Texas-born Bob Kelly is a Las Vegas staple, and still in the studio every day at the age of 80. His skills as a guitar player, vocalist, engineer, and businessman have served him well throughout over 7 decades in the music business.
Starting with two 1Track recorders at the age of 15, Bob began singing and playing guitar. His first published songs were written when he was 17. Coming from a family where his mother and aunts regularly sang in 3 part harmonies to entertain the family until 1am, music has run through Bob’s blood since day 1.
At North Texas State College, he trained some of his Fraternity brothers, from PKA, to sing harmonies on the songs he wrote, and thus Bob Kelly & The Pikes were born with the name serving as an homage to his Fraternity.
In 1957 he headed west, and worked at the newlyopened Disneyland as a pirate, honing his public performance skills and having a ball throughout Hollywood. Sitting in on the editorial sessions for films such as “Old Yeller,” Bob’s knowledge of how the film business worked continued to develop, along with his songwriting.
Shortly after, Bob went back to school and studied acting, reaching a high point when he appeared in the famous stage play “Operation Mad Ball” opposite the legendary Sal Mineo.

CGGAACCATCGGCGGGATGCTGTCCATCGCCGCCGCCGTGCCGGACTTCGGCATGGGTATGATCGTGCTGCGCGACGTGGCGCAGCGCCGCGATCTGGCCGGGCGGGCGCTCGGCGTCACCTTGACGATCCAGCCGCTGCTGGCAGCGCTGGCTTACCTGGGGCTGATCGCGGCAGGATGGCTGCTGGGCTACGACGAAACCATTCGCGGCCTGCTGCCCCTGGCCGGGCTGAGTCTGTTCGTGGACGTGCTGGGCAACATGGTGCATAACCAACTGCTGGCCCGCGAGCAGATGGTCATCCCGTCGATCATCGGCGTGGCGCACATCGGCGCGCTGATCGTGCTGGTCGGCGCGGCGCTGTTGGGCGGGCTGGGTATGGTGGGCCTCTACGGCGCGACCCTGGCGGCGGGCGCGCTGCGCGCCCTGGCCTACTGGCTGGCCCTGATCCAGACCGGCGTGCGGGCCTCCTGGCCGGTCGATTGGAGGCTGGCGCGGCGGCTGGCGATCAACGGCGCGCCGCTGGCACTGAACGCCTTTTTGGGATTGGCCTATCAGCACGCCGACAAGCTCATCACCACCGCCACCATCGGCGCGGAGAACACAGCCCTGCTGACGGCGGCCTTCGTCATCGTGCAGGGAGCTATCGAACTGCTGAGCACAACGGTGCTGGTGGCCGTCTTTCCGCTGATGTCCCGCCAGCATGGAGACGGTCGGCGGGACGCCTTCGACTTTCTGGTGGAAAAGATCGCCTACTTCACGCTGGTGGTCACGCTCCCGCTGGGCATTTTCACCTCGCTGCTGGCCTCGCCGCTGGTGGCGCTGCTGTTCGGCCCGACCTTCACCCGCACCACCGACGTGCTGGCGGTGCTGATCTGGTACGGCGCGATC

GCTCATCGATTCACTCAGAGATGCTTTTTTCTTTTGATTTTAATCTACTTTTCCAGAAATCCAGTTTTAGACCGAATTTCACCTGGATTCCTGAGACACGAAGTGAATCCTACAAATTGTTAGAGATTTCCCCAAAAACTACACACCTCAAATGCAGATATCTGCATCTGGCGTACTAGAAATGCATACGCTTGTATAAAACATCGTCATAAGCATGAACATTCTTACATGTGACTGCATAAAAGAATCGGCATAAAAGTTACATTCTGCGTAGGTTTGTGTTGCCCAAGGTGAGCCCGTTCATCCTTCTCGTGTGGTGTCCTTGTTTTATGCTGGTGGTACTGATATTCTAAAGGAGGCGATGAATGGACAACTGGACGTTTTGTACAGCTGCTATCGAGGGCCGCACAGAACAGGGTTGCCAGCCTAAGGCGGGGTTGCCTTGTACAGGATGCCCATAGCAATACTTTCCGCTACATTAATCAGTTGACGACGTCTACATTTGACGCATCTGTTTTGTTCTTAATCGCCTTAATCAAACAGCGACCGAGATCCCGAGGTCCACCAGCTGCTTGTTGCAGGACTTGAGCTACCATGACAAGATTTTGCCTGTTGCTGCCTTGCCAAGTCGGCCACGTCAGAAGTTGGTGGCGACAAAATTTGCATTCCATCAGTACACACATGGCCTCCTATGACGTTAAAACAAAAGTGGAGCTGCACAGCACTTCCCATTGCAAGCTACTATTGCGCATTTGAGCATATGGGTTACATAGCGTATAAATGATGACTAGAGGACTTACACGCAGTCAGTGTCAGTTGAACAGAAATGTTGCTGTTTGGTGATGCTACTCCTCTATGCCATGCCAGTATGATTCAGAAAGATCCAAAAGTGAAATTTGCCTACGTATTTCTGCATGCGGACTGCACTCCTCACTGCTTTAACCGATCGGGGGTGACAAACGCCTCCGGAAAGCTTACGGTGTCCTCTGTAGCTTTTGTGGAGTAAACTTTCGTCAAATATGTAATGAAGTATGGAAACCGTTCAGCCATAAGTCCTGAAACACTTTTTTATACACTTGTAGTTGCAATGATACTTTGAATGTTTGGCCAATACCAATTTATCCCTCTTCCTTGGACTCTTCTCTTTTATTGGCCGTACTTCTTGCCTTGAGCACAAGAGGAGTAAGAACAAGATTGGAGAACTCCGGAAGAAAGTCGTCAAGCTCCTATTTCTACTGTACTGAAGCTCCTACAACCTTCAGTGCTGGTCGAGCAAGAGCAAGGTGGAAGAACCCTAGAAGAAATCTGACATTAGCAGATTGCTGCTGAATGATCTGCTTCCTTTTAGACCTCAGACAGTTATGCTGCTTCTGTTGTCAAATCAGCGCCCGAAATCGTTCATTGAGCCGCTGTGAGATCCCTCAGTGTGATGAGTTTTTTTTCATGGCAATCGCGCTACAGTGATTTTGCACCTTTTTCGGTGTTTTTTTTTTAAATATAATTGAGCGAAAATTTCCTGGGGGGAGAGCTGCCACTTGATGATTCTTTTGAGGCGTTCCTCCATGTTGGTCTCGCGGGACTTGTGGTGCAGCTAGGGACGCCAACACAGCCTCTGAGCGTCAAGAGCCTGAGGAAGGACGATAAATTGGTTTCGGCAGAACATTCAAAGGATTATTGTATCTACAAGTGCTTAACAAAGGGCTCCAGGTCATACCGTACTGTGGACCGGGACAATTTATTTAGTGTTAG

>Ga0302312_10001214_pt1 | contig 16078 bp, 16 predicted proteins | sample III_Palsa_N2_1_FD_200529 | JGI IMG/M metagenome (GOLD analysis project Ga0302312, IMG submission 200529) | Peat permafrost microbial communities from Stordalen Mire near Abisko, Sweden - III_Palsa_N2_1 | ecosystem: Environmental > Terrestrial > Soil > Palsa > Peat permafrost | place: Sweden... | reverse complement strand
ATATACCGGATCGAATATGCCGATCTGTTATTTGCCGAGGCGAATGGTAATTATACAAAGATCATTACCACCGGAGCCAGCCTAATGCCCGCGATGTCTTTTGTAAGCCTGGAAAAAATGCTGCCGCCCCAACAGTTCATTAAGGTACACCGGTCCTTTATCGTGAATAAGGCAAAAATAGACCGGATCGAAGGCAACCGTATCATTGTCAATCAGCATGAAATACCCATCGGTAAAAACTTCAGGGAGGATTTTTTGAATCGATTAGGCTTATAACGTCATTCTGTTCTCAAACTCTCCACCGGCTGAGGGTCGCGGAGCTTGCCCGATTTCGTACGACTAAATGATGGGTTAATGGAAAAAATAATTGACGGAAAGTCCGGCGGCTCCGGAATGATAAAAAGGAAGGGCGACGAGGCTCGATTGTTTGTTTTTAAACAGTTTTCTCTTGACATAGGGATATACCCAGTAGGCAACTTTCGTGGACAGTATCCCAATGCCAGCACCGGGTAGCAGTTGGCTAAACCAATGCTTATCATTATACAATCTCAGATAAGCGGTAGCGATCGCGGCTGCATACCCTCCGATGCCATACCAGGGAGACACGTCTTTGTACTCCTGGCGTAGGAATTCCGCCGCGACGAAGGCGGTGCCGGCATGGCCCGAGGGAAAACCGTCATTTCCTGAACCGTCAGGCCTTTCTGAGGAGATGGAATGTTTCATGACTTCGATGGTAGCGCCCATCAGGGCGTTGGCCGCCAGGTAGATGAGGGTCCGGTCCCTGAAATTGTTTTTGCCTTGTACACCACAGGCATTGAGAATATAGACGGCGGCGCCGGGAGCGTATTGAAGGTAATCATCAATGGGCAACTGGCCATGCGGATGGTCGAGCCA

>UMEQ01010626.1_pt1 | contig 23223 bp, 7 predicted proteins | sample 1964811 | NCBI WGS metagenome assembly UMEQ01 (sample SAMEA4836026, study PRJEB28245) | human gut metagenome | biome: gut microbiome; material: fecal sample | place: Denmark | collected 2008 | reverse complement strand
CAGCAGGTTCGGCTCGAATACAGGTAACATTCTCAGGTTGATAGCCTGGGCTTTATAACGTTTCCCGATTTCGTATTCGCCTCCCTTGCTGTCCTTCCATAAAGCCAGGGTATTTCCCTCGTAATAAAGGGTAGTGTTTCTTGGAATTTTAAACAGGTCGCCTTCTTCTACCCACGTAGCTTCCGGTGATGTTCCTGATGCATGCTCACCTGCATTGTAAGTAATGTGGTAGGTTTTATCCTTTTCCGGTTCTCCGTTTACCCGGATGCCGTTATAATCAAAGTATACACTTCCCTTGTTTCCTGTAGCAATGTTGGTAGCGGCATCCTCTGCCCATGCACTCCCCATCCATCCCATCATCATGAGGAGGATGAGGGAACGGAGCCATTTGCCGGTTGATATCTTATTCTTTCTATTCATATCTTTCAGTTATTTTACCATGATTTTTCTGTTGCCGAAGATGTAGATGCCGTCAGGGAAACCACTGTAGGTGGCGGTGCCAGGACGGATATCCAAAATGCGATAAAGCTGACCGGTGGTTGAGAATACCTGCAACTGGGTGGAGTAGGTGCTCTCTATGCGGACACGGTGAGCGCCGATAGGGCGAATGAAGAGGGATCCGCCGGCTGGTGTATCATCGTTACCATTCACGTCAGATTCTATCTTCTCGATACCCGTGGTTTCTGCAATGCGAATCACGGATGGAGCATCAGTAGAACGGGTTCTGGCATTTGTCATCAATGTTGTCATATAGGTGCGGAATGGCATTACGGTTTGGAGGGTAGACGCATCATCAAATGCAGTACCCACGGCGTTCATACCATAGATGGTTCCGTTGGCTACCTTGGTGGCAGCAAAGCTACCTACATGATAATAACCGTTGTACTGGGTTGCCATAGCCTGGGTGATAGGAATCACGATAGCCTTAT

While in Texas, he worked as a DJ for legendary station WRR, and subsequently opened his recording studio, “Top Ten Recording Studio”. After hearing the talents of Jerry Brown, Jay Ramsey, and Mack Clayton, he put together the band Expression, joining up himself as a vocalist & songwriter.
Expression played throughout the continental US and Canada, with a tour starting in Vancouver and running through Dallas, Oklahoma City, with many stops in California and Virginia. The band also played the Playboy Club circuit, hitting every venue across the US, from Chicago to Los Angeles.
While playing at a show in Detroit, they encountered a local Canadian band from across the river who were going by “The Expressions.” To avoid any confusion, and out of respect for Bob’s act which predated their own, that band changed their name to The Guess Who.
By 68’ the Expressions owned Vegas, playing at every venue throughout Nevada owned by legendary developer Del Webb. They were staples at The Sahara and The Sands, alternating nights with such luminaries as Don Rickles and Count Basie.
Bob has remained an important part of the music scene in Las Vegas, and Jay Ramsey still plays regular shows. It’s not uncommon to catch Bob at Jay’s shows, or to see him hanging on The Strip with his friends. He’s still active in the studio, and is one of Fervor’s most prolific artists.